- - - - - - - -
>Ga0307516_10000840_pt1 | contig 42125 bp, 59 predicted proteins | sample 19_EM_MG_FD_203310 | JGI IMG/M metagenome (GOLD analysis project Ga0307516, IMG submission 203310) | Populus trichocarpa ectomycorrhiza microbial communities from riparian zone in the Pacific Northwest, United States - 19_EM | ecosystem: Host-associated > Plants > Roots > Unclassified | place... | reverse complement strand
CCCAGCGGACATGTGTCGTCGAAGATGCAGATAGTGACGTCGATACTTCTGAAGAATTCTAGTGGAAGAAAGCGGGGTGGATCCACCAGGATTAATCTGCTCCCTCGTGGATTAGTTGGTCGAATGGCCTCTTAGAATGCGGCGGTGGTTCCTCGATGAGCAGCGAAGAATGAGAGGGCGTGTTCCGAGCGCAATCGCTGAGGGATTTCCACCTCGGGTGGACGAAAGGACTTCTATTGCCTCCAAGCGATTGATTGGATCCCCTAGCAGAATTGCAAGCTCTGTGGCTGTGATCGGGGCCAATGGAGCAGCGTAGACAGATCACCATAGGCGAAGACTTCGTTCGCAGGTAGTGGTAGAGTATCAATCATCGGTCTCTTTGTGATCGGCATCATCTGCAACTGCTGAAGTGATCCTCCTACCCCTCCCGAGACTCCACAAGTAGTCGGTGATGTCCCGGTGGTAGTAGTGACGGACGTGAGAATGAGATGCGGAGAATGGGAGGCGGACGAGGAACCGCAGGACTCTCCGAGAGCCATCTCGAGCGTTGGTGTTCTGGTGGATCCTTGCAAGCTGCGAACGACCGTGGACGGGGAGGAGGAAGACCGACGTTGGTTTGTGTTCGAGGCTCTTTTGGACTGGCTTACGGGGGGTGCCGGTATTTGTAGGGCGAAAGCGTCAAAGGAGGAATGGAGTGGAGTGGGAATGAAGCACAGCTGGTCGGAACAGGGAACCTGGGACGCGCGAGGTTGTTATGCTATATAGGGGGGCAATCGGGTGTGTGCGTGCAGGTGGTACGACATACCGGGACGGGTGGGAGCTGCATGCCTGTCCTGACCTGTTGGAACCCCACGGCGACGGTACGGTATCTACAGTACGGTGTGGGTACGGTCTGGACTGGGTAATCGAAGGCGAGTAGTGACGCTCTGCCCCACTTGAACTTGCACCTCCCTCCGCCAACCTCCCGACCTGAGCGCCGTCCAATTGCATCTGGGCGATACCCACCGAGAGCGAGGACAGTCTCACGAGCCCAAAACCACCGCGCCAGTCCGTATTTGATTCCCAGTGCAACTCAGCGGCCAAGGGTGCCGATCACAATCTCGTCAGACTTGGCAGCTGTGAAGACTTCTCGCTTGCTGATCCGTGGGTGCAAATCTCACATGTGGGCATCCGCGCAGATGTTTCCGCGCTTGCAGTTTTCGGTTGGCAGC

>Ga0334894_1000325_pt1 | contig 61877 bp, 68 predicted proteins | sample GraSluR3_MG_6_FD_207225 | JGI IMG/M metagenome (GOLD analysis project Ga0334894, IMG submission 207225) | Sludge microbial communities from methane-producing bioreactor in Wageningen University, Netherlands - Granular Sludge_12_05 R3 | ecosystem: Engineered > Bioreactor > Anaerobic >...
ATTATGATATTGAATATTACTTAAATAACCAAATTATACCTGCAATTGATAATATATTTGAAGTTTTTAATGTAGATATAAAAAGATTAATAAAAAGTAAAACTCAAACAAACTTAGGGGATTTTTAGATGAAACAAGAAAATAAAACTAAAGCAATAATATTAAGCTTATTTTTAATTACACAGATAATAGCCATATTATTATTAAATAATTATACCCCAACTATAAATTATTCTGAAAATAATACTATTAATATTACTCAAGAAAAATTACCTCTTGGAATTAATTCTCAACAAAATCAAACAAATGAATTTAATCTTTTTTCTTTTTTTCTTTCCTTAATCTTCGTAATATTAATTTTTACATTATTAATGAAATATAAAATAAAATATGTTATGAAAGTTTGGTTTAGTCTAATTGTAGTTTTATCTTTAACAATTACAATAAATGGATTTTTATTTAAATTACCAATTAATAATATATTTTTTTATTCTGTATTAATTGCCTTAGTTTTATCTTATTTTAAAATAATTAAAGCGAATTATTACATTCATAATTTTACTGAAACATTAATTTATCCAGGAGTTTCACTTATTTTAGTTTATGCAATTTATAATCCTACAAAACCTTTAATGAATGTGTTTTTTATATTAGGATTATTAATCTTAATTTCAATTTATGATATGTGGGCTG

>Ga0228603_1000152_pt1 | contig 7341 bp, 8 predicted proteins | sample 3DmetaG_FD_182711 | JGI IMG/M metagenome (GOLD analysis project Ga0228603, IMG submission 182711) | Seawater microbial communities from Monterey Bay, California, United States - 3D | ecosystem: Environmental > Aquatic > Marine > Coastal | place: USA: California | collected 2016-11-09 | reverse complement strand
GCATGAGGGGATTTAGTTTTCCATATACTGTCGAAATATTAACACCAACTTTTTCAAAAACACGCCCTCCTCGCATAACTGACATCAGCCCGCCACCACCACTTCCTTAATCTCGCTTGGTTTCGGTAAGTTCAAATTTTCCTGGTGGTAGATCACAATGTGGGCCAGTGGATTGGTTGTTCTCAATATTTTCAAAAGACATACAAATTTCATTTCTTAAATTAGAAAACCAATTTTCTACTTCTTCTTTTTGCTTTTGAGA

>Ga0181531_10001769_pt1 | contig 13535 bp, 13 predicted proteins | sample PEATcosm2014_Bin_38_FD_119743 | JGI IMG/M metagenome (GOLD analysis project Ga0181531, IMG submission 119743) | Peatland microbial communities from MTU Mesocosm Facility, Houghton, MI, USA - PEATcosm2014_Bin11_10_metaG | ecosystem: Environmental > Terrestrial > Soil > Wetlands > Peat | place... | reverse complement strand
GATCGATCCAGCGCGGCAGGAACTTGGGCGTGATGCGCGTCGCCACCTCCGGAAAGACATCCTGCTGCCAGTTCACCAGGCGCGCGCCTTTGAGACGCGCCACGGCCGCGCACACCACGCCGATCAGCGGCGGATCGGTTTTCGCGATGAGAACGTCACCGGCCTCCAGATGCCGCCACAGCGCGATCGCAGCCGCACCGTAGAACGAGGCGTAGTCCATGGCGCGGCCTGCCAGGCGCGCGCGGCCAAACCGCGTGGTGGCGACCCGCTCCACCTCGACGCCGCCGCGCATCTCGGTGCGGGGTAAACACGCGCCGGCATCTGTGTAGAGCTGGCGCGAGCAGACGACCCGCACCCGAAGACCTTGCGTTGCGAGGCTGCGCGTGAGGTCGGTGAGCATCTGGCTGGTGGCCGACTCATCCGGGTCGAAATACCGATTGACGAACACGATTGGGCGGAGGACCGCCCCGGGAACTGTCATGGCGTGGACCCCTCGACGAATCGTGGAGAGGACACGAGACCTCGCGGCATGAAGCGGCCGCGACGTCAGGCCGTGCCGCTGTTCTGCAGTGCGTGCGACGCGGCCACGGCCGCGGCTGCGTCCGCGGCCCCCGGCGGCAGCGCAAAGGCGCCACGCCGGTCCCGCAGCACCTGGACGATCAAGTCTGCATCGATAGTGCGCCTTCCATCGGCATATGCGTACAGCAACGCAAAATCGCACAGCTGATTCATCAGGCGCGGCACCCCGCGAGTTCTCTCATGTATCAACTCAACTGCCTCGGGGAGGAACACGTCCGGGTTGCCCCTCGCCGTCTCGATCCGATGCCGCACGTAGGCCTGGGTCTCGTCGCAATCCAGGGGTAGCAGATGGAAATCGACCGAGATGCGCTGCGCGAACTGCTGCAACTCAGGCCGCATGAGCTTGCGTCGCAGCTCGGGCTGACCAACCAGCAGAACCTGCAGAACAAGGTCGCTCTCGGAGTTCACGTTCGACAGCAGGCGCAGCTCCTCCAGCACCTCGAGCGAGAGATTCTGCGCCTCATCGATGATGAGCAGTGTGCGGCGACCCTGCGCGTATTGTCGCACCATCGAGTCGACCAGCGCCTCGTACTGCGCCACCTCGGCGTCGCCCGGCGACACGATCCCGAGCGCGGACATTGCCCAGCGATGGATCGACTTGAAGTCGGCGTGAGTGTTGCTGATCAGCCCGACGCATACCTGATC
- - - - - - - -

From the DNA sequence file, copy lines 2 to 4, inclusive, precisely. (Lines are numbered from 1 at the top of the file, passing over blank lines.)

CCCAGCGGACATGTGTCGTCGAAGATGCAGATAGTGACGTCGATACTTCTGAAGAATTCTAGTGGAAGAAAGCGGGGTGGATCCACCAGGATTAATCTGCTCCCTCGTGGATTAGTTGGTCGAATGGCCTCTTAGAATGCGGCGGTGGTTCCTCGATGAGCAGCGAAGAATGAGAGGGCGTGTTCCGAGCGCAATCGCTGAGGGATTTCCACCTCGGGTGGACGAAAGGACTTCTATTGCCTCCAAGCGATTGATTGGATCCCCTAGCAGAATTGCAAGCTCTGTGGCTGTGATCGGGGCCAATGGAGCAGCGTAGACAGATCACCATAGGCGAAGACTTCGTTCGCAGGTAGTGGTAGAGTATCAATCATCGGTCTCTTTGTGATCGGCATCATCTGCAACTGCTGAAGTGATCCTCCTACCCCTCCCGAGACTCCACAAGTAGTCGGTGATGTCCCGGTGGTAGTAGTGACGGACGTGAGAATGAGATGCGGAGAATGGGAGGCGGACGAGGAACCGCAGGACTCTCCGAGAGCCATCTCGAGCGTTGGTGTTCTGGTGGATCCTTGCAAGCTGCGAACGACCGTGGACGGGGAGGAGGAAGACCGACGTTGGTTTGTGTTCGAGGCTCTTTTGGACTGGCTTACGGGGGGTGCCGGTATTTGTAGGGCGAAAGCGTCAAAGGAGGAATGGAGTGGAGTGGGAATGAAGCACAGCTGGTCGGAACAGGGAACCTGGGACGCGCGAGGTTGTTATGCTATATAGGGGGGCAATCGGGTGTGTGCGTGCAGGTGGTACGACATACCGGGACGGGTGGGAGCTGCATGCCTGTCCTGACCTGTTGGAACCCCACGGCGACGGTACGGTATCTACAGTACGGTGTGGGTACGGTCTGGACTGGGTAATCGAAGGCGAGTAGTGACGCTCTGCCCCACTTGAACTTGCACCTCCCTCCGCCAACCTCCCGACCTGAGCGCCGTCCAATTGCATCTGGGCGATACCCACCGAGAGCGAGGACAGTCTCACGAGCCCAAAACCACCGCGCCAGTCCGTATTTGATTCCCAGTGCAACTCAGCGGCCAAGGGTGCCGATCACAATCTCGTCAGACTTGGCAGCTGTGAAGACTTCTCGCTTGCTGATCCGTGGGTGCAAATCTCACATGTGGGCATCCGCGCAGATGTTTCCGCGCTTGCAGTTTTCGGTTGGCAGC

>Ga0334894_1000325_pt1 | contig 61877 bp, 68 predicted proteins | sample GraSluR3_MG_6_FD_207225 | JGI IMG/M metagenome (GOLD analysis project Ga0334894, IMG submission 207225) | Sludge microbial communities from methane-producing bioreactor in Wageningen University, Netherlands - Granular Sludge_12_05 R3 | ecosystem: Engineered > Bioreactor > Anaerobic >...
ATTATGATATTGAATATTACTTAAATAACCAAATTATACCTGCAATTGATAATATATTTGAAGTTTTTAATGTAGATATAAAAAGATTAATAAAAAGTAAAACTCAAACAAACTTAGGGGATTTTTAGATGAAACAAGAAAATAAAACTAAAGCAATAATATTAAGCTTATTTTTAATTACACAGATAATAGCCATATTATTATTAAATAATTATACCCCAACTATAAATTATTCTGAAAATAATACTATTAATATTACTCAAGAAAAATTACCTCTTGGAATTAATTCTCAACAAAATCAAACAAATGAATTTAATCTTTTTTCTTTTTTTCTTTCCTTAATCTTCGTAATATTAATTTTTACATTATTAATGAAATATAAAATAAAATATGTTATGAAAGTTTGGTTTAGTCTAATTGTAGTTTTATCTTTAACAATTACAATAAATGGATTTTTATTTAAATTACCAATTAATAATATATTTTTTTATTCTGTATTAATTGCCTTAGTTTTATCTTATTTTAAAATAATTAAAGCGAATTATTACATTCATAATTTTACTGAAACATTAATTTATCCAGGAGTTTCACTTATTTTAGTTTATGCAATTTATAATCCTACAAAACCTTTAATGAATGTGTTTTTTATATTAGGATTATTAATCTTAATTTCAATTTATGATATGTGGGCTG